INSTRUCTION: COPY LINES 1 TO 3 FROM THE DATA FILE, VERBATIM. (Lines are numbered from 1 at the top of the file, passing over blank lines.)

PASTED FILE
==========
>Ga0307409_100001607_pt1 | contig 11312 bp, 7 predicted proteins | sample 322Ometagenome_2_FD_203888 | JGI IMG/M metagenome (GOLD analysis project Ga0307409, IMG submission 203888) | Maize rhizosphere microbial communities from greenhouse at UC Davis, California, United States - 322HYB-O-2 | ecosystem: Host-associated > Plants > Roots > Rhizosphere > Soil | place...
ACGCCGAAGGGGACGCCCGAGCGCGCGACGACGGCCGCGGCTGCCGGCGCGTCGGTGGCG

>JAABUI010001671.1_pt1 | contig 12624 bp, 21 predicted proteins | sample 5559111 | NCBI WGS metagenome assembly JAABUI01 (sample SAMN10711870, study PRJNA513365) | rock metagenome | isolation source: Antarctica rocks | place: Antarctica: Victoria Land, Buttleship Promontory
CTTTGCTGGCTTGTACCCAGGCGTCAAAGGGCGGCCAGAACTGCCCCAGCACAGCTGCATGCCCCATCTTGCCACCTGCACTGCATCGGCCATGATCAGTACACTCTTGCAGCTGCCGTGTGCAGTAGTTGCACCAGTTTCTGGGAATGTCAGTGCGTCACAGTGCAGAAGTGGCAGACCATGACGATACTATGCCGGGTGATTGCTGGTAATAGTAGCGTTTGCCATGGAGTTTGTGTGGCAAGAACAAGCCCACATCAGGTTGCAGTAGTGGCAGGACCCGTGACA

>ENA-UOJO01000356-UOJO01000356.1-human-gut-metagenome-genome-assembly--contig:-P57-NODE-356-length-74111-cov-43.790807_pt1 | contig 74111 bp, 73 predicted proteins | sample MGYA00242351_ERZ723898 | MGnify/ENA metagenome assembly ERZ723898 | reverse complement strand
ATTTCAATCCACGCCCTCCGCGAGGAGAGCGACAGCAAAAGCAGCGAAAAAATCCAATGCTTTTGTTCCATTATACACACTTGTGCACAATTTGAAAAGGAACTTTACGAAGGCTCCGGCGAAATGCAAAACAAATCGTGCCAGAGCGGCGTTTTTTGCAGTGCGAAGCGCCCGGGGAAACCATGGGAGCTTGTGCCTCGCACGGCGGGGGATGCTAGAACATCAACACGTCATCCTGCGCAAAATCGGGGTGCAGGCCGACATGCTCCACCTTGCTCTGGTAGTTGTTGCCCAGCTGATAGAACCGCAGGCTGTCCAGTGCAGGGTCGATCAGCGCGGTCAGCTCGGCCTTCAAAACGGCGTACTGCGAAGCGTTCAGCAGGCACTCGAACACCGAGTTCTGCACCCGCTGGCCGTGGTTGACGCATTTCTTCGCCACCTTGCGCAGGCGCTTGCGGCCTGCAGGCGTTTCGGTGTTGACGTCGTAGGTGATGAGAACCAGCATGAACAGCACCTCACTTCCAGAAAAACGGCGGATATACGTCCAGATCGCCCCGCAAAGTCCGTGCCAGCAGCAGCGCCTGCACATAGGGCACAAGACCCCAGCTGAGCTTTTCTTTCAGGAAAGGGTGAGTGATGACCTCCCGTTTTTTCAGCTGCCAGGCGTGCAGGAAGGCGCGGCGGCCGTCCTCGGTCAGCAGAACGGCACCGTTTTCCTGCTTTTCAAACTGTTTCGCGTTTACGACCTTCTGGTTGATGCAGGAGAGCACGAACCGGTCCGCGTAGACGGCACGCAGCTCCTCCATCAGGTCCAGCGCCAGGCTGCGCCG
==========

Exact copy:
>Ga0307409_100001607_pt1 | contig 11312 bp, 7 predicted proteins | sample 322Ometagenome_2_FD_203888 | JGI IMG/M metagenome (GOLD analysis project Ga0307409, IMG submission 203888) | Maize rhizosphere microbial communities from greenhouse at UC Davis, California, United States - 322HYB-O-2 | ecosystem: Host-associated > Plants > Roots > Rhizosphere > Soil | place...
ACGCCGAAGGGGACGCCCGAGCGCGCGACGACGGCCGCGGCTGCCGGCGCGTCGGTGGCG

>JAABUI010001671.1_pt1 | contig 12624 bp, 21 predicted proteins | sample 5559111 | NCBI WGS metagenome assembly JAABUI01 (sample SAMN10711870, study PRJNA513365) | rock metagenome | isolation source: Antarctica rocks | place: Antarctica: Victoria Land, Buttleship Promontory